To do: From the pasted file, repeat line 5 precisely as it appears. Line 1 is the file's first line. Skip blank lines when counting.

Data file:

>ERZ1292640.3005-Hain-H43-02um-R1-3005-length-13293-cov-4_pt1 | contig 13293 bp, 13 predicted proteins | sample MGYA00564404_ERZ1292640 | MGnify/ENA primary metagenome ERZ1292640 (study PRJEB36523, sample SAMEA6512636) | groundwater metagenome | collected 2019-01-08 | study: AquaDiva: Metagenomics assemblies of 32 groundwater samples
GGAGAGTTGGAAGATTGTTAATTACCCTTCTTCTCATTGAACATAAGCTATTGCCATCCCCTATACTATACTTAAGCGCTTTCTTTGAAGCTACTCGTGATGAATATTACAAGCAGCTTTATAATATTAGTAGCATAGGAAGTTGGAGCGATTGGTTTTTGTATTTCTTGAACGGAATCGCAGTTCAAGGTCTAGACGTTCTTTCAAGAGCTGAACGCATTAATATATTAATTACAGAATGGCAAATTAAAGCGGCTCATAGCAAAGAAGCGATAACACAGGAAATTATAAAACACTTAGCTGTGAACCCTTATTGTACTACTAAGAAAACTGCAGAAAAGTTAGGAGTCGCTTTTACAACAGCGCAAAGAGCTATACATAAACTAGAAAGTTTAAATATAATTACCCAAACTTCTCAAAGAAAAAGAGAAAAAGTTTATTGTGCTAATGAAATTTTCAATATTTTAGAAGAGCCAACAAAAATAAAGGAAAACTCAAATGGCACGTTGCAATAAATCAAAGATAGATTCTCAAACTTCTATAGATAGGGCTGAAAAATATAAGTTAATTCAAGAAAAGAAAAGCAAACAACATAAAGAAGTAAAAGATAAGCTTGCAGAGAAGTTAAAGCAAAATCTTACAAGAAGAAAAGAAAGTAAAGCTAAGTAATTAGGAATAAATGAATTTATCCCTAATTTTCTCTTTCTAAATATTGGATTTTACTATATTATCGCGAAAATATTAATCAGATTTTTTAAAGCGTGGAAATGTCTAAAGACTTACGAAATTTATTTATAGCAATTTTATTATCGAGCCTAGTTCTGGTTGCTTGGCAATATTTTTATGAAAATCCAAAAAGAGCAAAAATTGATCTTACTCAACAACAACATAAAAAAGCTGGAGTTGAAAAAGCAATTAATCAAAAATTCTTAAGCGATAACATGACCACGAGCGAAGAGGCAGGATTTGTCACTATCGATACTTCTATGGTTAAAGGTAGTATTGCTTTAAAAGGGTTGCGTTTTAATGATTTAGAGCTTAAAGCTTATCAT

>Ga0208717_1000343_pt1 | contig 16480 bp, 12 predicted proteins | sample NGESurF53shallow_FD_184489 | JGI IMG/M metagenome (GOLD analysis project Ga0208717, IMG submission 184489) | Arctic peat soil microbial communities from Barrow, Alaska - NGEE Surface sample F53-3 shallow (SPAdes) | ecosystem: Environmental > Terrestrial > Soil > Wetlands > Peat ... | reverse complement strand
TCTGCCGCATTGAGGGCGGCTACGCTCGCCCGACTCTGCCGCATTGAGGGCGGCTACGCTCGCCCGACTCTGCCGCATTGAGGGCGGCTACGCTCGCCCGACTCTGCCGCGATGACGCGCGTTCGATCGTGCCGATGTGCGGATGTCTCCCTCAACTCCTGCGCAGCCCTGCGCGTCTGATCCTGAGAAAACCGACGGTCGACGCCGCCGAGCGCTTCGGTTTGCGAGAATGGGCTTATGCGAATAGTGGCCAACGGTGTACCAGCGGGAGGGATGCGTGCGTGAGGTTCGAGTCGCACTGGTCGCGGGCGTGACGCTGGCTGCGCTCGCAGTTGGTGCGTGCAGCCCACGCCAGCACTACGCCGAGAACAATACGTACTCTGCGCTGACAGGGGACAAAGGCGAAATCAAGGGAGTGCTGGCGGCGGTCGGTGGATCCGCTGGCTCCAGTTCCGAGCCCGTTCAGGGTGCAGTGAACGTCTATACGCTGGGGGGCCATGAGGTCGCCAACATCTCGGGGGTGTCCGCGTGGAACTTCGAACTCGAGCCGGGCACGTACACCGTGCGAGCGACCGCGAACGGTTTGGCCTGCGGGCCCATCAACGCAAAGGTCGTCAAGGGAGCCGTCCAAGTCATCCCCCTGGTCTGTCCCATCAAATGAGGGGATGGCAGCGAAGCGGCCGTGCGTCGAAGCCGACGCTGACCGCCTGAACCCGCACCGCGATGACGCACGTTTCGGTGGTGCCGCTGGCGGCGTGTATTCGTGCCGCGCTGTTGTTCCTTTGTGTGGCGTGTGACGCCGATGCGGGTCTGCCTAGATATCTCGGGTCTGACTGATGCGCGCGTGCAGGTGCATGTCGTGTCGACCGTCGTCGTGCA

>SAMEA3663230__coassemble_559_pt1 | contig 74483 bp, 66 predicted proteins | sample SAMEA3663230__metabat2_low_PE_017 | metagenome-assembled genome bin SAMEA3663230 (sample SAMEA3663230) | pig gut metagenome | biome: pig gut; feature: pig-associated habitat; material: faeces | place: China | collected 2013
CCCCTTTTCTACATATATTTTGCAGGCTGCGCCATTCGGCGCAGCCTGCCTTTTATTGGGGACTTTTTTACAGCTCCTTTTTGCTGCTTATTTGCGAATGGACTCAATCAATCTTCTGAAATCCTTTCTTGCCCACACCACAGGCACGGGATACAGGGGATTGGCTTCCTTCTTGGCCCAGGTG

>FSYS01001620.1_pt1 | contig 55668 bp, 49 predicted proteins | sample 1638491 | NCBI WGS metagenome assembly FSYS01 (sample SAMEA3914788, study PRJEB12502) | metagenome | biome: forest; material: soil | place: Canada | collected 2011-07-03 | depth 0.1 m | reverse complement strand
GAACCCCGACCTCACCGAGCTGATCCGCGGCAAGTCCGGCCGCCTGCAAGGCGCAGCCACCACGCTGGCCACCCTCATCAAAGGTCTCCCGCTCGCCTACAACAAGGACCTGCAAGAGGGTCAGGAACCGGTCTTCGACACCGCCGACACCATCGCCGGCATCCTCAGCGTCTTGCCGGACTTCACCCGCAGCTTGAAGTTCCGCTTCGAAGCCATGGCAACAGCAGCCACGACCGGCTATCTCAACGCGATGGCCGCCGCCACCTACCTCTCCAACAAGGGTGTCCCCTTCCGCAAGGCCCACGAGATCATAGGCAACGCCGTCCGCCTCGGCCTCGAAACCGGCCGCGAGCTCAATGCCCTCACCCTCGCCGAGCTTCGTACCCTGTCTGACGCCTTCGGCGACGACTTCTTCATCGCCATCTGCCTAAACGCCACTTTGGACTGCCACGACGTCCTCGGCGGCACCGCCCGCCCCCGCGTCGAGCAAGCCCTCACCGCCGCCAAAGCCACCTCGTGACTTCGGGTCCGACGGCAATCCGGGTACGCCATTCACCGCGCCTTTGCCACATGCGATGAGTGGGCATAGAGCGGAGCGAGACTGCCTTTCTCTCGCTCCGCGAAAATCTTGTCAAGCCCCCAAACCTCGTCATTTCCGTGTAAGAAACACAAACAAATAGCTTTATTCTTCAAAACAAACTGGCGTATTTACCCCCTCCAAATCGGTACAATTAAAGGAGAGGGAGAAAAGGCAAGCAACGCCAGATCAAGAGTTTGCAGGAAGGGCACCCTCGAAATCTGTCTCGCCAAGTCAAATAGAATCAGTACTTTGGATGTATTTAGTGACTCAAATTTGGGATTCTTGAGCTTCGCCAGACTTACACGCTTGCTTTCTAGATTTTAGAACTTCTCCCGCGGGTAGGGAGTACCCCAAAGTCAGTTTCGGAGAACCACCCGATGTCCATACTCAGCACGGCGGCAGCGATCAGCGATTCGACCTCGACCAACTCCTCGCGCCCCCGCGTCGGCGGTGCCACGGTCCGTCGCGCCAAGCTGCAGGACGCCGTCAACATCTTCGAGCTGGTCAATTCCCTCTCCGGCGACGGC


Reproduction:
>SAMEA3663230__coassemble_559_pt1 | contig 74483 bp, 66 predicted proteins | sample SAMEA3663230__metabat2_low_PE_017 | metagenome-assembled genome bin SAMEA3663230 (sample SAMEA3663230) | pig gut metagenome | biome: pig gut; feature: pig-associated habitat; material: faeces | place: China | collected 2013